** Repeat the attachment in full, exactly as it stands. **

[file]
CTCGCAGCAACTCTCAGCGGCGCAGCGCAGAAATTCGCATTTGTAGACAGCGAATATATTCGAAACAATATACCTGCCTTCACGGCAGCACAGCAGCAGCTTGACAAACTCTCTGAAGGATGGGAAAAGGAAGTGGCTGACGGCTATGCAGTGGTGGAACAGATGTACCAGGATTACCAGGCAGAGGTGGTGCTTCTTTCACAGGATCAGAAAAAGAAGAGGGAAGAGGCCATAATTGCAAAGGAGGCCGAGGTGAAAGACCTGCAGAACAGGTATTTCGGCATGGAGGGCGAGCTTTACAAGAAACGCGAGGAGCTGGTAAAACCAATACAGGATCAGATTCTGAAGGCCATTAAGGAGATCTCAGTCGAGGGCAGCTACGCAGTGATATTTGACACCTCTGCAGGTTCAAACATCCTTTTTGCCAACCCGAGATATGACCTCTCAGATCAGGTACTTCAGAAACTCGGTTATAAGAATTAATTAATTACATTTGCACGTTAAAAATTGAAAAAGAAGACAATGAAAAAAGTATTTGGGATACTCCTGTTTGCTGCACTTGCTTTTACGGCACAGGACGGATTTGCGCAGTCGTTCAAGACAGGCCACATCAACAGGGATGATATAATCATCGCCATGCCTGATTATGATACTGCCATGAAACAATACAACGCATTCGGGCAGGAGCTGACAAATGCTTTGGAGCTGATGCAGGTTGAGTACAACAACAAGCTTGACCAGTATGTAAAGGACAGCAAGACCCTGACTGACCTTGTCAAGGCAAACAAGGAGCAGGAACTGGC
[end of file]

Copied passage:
CTCGCAGCAACTCTCAGCGGCGCAGCGCAGAAATTCGCATTTGTAGACAGCGAATATATTCGAAACAATATACCTGCCTTCACGGCAGCACAGCAGCAGCTTGACAAACTCTCTGAAGGATGGGAAAAGGAAGTGGCTGACGGCTATGCAGTGGTGGAACAGATGTACCAGGATTACCAGGCAGAGGTGGTGCTTCTTTCACAGGATCAGAAAAAGAAGAGGGAAGAGGCCATAATTGCAAAGGAGGCCGAGGTGAAAGACCTGCAGAACAGGTATTTCGGCATGGAGGGCGAGCTTTACAAGAAACGCGAGGAGCTGGTAAAACCAATACAGGATCAGATTCTGAAGGCCATTAAGGAGATCTCAGTCGAGGGCAGCTACGCAGTGATATTTGACACCTCTGCAGGTTCAAACATCCTTTTTGCCAACCCGAGATATGACCTCTCAGATCAGGTACTTCAGAAACTCGGTTATAAGAATTAATTAATTACATTTGCACGTTAAAAATTGAAAAAGAAGACAATGAAAAAAGTATTTGGGATACTCCTGTTTGCTGCACTTGCTTTTACGGCACAGGACGGATTTGCGCAGTCGTTCAAGACAGGCCACATCAACAGGGATGATATAATCATCGCCATGCCTGATTATGATACTGCCATGAAACAATACAACGCATTCGGGCAGGAGCTGACAAATGCTTTGGAGCTGATGCAGGTTGAGTACAACAACAAGCTTGACCAGTATGTAAAGGACAGCAAGACCCTGACTGACCTTGTCAAGGCAAACAAGGAGCAGGAACTGGC